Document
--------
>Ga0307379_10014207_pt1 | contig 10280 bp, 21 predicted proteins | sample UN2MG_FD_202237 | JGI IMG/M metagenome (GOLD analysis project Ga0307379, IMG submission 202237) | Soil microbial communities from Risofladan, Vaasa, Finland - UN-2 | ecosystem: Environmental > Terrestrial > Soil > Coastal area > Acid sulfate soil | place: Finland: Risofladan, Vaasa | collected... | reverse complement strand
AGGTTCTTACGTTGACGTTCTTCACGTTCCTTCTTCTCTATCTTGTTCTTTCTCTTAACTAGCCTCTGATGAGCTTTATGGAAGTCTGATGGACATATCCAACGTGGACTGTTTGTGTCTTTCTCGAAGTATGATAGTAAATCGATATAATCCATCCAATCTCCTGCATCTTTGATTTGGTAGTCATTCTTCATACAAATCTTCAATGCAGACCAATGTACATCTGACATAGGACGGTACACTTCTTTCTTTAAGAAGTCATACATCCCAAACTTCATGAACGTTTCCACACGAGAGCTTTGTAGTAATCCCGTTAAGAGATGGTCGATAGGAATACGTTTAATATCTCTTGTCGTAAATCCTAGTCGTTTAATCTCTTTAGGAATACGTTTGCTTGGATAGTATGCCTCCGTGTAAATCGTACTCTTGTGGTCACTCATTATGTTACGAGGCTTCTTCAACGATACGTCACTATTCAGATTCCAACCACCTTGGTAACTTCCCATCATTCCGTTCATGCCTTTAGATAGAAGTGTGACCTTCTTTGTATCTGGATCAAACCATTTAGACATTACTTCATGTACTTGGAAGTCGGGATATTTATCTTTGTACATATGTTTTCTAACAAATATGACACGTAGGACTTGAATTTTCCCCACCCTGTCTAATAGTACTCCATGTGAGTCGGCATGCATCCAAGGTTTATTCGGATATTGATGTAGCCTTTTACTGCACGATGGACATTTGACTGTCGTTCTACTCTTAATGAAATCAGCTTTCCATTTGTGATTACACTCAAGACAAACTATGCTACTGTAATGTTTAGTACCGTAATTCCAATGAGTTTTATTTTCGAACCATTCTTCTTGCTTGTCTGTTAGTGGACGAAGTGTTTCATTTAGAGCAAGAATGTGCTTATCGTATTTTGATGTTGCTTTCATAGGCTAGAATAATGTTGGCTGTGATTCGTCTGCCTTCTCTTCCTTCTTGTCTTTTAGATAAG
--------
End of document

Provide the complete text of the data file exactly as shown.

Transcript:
>Ga0307379_10014207_pt1 | contig 10280 bp, 21 predicted proteins | sample UN2MG_FD_202237 | JGI IMG/M metagenome (GOLD analysis project Ga0307379, IMG submission 202237) | Soil microbial communities from Risofladan, Vaasa, Finland - UN-2 | ecosystem: Environmental > Terrestrial > Soil > Coastal area > Acid sulfate soil | place: Finland: Risofladan, Vaasa | collected... | reverse complement strand
AGGTTCTTACGTTGACGTTCTTCACGTTCCTTCTTCTCTATCTTGTTCTTTCTCTTAACTAGCCTCTGATGAGCTTTATGGAAGTCTGATGGACATATCCAACGTGGACTGTTTGTGTCTTTCTCGAAGTATGATAGTAAATCGATATAATCCATCCAATCTCCTGCATCTTTGATTTGGTAGTCATTCTTCATACAAATCTTCAATGCAGACCAATGTACATCTGACATAGGACGGTACACTTCTTTCTTTAAGAAGTCATACATCCCAAACTTCATGAACGTTTCCACACGAGAGCTTTGTAGTAATCCCGTTAAGAGATGGTCGATAGGAATACGTTTAATATCTCTTGTCGTAAATCCTAGTCGTTTAATCTCTTTAGGAATACGTTTGCTTGGATAGTATGCCTCCGTGTAAATCGTACTCTTGTGGTCACTCATTATGTTACGAGGCTTCTTCAACGATACGTCACTATTCAGATTCCAACCACCTTGGTAACTTCCCATCATTCCGTTCATGCCTTTAGATAGAAGTGTGACCTTCTTTGTATCTGGATCAAACCATTTAGACATTACTTCATGTACTTGGAAGTCGGGATATTTATCTTTGTACATATGTTTTCTAACAAATATGACACGTAGGACTTGAATTTTCCCCACCCTGTCTAATAGTACTCCATGTGAGTCGGCATGCATCCAAGGTTTATTCGGATATTGATGTAGCCTTTTACTGCACGATGGACATTTGACTGTCGTTCTACTCTTAATGAAATCAGCTTTCCATTTGTGATTACACTCAAGACAAACTATGCTACTGTAATGTTTAGTACCGTAATTCCAATGAGTTTTATTTTCGAACCATTCTTCTTGCTTGTCTGTTAGTGGACGAAGTGTTTCATTTAGAGCAAGAATGTGCTTATCGTATTTTGATGTTGCTTTCATAGGCTAGAATAATGTTGGCTGTGATTCGTCTGCCTTCTCTTCCTTCTTGTCTTTTAGATAAG